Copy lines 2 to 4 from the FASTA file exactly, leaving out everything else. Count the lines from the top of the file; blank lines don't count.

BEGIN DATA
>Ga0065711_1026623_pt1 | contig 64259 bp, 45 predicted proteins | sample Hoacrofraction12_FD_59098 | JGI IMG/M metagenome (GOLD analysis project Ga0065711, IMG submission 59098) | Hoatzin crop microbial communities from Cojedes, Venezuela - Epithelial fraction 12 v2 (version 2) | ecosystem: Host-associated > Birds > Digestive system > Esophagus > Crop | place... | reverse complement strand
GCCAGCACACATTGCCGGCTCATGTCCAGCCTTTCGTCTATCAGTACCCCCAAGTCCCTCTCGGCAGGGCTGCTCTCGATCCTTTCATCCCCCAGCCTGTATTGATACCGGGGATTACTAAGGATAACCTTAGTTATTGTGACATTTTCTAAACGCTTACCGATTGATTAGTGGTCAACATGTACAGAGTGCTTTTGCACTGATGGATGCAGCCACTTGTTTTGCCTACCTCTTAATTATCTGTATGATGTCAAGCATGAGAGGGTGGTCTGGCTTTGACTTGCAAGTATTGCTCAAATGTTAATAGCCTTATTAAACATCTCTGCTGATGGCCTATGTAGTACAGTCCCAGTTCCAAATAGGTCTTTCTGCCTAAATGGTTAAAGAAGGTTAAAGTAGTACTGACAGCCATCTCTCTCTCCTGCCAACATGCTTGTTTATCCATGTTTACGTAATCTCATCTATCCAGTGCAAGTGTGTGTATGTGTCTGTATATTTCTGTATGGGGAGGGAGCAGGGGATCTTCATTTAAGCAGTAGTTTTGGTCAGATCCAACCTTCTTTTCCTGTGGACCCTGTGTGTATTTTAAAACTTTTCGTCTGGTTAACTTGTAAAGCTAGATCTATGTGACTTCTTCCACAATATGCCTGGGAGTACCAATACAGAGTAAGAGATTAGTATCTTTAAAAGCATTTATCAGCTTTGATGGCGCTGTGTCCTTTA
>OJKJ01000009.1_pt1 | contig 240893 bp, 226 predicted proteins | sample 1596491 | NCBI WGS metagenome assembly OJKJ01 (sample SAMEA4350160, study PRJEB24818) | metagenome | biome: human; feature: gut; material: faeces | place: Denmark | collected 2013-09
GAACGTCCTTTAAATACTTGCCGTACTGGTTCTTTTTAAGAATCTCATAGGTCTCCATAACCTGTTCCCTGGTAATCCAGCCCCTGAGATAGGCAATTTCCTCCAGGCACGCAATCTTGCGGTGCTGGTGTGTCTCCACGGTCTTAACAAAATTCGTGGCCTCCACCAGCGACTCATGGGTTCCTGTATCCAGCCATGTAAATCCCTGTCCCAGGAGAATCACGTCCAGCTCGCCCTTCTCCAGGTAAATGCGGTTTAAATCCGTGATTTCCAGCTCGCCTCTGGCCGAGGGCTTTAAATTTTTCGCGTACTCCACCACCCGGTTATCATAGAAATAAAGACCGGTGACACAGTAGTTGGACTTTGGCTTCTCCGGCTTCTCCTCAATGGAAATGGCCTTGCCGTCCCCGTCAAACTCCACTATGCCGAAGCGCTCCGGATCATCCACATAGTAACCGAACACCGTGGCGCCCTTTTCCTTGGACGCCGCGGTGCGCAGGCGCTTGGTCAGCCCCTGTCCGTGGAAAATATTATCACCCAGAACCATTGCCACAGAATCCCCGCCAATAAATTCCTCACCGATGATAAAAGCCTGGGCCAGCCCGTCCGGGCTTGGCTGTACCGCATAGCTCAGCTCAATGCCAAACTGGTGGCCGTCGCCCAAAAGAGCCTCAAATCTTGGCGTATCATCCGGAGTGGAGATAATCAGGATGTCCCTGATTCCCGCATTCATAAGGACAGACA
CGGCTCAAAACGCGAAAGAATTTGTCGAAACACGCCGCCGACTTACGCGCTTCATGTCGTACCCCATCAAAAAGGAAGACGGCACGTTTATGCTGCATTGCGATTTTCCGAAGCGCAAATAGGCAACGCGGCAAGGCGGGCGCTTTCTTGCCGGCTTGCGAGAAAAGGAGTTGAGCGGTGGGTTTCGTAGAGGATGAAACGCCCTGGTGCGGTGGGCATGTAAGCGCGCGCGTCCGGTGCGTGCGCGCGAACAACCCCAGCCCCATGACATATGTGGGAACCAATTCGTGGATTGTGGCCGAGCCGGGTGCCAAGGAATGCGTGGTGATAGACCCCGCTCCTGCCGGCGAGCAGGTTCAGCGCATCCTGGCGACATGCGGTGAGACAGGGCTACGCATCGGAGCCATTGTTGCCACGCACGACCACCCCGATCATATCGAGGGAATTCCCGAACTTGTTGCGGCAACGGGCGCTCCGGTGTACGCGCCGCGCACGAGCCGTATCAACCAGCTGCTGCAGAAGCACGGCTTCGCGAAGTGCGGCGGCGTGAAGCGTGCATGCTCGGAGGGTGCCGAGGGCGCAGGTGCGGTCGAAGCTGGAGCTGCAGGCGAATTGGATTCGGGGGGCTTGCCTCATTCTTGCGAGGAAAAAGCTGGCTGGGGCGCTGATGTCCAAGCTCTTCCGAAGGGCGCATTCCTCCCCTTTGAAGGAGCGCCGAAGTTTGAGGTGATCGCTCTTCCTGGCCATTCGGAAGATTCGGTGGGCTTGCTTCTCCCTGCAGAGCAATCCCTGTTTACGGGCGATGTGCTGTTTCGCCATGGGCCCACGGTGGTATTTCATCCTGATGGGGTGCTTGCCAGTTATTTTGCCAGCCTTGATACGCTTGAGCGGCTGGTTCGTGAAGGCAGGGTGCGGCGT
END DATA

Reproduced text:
GCCAGCACACATTGCCGGCTCATGTCCAGCCTTTCGTCTATCAGTACCCCCAAGTCCCTCTCGGCAGGGCTGCTCTCGATCCTTTCATCCCCCAGCCTGTATTGATACCGGGGATTACTAAGGATAACCTTAGTTATTGTGACATTTTCTAAACGCTTACCGATTGATTAGTGGTCAACATGTACAGAGTGCTTTTGCACTGATGGATGCAGCCACTTGTTTTGCCTACCTCTTAATTATCTGTATGATGTCAAGCATGAGAGGGTGGTCTGGCTTTGACTTGCAAGTATTGCTCAAATGTTAATAGCCTTATTAAACATCTCTGCTGATGGCCTATGTAGTACAGTCCCAGTTCCAAATAGGTCTTTCTGCCTAAATGGTTAAAGAAGGTTAAAGTAGTACTGACAGCCATCTCTCTCTCCTGCCAACATGCTTGTTTATCCATGTTTACGTAATCTCATCTATCCAGTGCAAGTGTGTGTATGTGTCTGTATATTTCTGTATGGGGAGGGAGCAGGGGATCTTCATTTAAGCAGTAGTTTTGGTCAGATCCAACCTTCTTTTCCTGTGGACCCTGTGTGTATTTTAAAACTTTTCGTCTGGTTAACTTGTAAAGCTAGATCTATGTGACTTCTTCCACAATATGCCTGGGAGTACCAATACAGAGTAAGAGATTAGTATCTTTAAAAGCATTTATCAGCTTTGATGGCGCTGTGTCCTTTA
>OJKJ01000009.1_pt1 | contig 240893 bp, 226 predicted proteins | sample 1596491 | NCBI WGS metagenome assembly OJKJ01 (sample SAMEA4350160, study PRJEB24818) | metagenome | biome: human; feature: gut; material: faeces | place: Denmark | collected 2013-09
GAACGTCCTTTAAATACTTGCCGTACTGGTTCTTTTTAAGAATCTCATAGGTCTCCATAACCTGTTCCCTGGTAATCCAGCCCCTGAGATAGGCAATTTCCTCCAGGCACGCAATCTTGCGGTGCTGGTGTGTCTCCACGGTCTTAACAAAATTCGTGGCCTCCACCAGCGACTCATGGGTTCCTGTATCCAGCCATGTAAATCCCTGTCCCAGGAGAATCACGTCCAGCTCGCCCTTCTCCAGGTAAATGCGGTTTAAATCCGTGATTTCCAGCTCGCCTCTGGCCGAGGGCTTTAAATTTTTCGCGTACTCCACCACCCGGTTATCATAGAAATAAAGACCGGTGACACAGTAGTTGGACTTTGGCTTCTCCGGCTTCTCCTCAATGGAAATGGCCTTGCCGTCCCCGTCAAACTCCACTATGCCGAAGCGCTCCGGATCATCCACATAGTAACCGAACACCGTGGCGCCCTTTTCCTTGGACGCCGCGGTGCGCAGGCGCTTGGTCAGCCCCTGTCCGTGGAAAATATTATCACCCAGAACCATTGCCACAGAATCCCCGCCAATAAATTCCTCACCGATGATAAAAGCCTGGGCCAGCCCGTCCGGGCTTGGCTGTACCGCATAGCTCAGCTCAATGCCAAACTGGTGGCCGTCGCCCAAAAGAGCCTCAAATCTTGGCGTATCATCCGGAGTGGAGATAATCAGGATGTCCCTGATTCCCGCATTCATAAGGACAGACA